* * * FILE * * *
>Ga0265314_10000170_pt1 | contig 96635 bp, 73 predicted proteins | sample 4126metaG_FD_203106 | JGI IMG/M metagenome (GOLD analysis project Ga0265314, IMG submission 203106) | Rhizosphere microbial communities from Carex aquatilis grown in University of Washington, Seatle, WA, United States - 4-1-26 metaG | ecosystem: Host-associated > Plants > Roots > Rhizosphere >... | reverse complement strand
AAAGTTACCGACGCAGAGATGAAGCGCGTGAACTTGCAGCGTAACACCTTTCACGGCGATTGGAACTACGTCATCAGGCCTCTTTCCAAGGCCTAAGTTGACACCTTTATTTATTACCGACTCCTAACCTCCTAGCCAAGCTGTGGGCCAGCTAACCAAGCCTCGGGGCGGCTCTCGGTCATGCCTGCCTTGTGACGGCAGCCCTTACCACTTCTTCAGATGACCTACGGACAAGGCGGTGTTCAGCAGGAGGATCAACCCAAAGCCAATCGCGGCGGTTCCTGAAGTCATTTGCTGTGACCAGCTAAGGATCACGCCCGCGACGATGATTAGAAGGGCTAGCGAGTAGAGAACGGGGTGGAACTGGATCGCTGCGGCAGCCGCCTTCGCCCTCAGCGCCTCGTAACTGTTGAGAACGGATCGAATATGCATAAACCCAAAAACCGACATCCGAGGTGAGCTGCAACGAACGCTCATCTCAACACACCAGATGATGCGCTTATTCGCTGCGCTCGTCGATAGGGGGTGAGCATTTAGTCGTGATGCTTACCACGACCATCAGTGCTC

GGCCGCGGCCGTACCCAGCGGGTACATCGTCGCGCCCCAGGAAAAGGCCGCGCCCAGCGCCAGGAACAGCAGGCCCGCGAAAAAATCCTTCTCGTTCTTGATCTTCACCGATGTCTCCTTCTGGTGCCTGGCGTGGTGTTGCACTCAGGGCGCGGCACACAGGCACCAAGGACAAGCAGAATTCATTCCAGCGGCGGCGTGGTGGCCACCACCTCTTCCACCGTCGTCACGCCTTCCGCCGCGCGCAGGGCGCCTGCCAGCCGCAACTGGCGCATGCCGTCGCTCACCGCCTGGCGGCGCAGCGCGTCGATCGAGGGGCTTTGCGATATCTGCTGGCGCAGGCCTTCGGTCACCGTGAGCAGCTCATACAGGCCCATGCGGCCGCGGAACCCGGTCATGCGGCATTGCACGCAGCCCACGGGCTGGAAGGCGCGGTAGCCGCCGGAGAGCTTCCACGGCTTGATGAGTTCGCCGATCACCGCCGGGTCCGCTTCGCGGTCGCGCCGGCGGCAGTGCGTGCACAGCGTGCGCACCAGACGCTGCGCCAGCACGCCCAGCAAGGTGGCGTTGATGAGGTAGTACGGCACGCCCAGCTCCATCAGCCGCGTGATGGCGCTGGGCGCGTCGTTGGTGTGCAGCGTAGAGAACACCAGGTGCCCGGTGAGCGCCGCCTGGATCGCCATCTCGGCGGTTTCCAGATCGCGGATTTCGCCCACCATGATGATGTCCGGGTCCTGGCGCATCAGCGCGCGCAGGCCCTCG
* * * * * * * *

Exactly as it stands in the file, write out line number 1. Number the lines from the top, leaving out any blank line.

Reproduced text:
>Ga0265314_10000170_pt1 | contig 96635 bp, 73 predicted proteins | sample 4126metaG_FD_203106 | JGI IMG/M metagenome (GOLD analysis project Ga0265314, IMG submission 203106) | Rhizosphere microbial communities from Carex aquatilis grown in University of Washington, Seatle, WA, United States - 4-1-26 metaG | ecosystem: Host-associated > Plants > Roots > Rhizosphere >... | reverse complement strand